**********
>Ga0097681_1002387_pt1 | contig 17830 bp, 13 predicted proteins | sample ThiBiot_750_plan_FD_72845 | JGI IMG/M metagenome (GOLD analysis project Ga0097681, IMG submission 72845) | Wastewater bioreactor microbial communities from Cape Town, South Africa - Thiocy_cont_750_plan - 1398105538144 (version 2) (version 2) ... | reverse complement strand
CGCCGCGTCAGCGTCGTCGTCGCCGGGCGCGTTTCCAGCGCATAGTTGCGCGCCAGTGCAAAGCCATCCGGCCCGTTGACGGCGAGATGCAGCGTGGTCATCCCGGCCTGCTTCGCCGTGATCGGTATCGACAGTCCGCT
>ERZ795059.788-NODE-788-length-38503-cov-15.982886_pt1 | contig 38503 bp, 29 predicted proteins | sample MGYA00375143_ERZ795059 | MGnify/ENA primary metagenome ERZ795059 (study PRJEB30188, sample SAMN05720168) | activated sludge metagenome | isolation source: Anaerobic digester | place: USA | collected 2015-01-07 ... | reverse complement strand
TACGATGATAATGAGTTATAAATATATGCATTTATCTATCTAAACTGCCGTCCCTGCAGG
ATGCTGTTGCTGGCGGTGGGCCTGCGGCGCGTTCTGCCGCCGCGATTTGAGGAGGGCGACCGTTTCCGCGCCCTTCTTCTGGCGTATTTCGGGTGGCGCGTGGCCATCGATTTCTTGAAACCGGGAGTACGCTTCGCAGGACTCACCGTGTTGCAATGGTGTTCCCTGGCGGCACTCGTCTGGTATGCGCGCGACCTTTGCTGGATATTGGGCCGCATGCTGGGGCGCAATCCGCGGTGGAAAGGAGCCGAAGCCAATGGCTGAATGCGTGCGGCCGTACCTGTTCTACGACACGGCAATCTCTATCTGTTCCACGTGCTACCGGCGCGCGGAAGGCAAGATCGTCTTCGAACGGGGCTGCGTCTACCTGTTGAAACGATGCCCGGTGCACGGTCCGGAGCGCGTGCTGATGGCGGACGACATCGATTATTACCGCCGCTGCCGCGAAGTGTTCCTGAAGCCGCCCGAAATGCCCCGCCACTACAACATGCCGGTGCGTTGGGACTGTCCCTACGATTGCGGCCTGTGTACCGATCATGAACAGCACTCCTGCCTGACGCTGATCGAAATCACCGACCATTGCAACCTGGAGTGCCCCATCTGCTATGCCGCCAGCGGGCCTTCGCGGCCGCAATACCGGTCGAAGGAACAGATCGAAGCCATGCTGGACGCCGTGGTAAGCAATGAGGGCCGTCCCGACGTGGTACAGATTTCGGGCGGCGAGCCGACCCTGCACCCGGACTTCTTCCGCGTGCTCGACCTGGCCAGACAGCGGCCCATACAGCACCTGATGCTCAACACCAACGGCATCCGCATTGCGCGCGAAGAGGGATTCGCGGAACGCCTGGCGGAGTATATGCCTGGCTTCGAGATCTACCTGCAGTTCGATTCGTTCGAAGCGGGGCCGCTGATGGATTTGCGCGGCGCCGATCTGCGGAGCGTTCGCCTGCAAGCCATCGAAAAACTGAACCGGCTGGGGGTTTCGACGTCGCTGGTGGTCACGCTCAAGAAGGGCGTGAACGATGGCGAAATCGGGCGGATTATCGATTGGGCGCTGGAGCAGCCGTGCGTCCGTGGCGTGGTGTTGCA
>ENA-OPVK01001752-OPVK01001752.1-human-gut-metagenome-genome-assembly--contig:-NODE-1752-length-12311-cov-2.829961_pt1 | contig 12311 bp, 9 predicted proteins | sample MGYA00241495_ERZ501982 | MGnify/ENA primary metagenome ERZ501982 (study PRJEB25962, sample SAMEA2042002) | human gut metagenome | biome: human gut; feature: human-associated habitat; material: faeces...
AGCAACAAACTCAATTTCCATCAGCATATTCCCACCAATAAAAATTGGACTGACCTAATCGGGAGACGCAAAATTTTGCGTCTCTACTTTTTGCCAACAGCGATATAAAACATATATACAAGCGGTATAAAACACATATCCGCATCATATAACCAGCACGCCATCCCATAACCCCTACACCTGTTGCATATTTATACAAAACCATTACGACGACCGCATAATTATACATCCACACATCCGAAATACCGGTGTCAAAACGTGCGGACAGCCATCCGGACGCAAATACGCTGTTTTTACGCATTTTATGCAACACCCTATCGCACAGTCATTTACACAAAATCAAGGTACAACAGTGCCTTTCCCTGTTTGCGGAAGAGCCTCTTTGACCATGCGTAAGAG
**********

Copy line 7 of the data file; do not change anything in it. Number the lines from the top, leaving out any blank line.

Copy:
AGCAACAAACTCAATTTCCATCAGCATATTCCCACCAATAAAAATTGGACTGACCTAATCGGGAGACGCAAAATTTTGCGTCTCTACTTTTTGCCAACAGCGATATAAAACATATATACAAGCGGTATAAAACACATATCCGCATCATATAACCAGCACGCCATCCCATAACCCCTACACCTGTTGCATATTTATACAAAACCATTACGACGACCGCATAATTATACATCCACACATCCGAAATACCGGTGTCAAAACGTGCGGACAGCCATCCGGACGCAAATACGCTGTTTTTACGCATTTTATGCAACACCCTATCGCACAGTCATTTACACAAAATCAAGGTACAACAGTGCCTTTCCCTGTTTGCGGAAGAGCCTCTTTGACCATGCGTAAGAG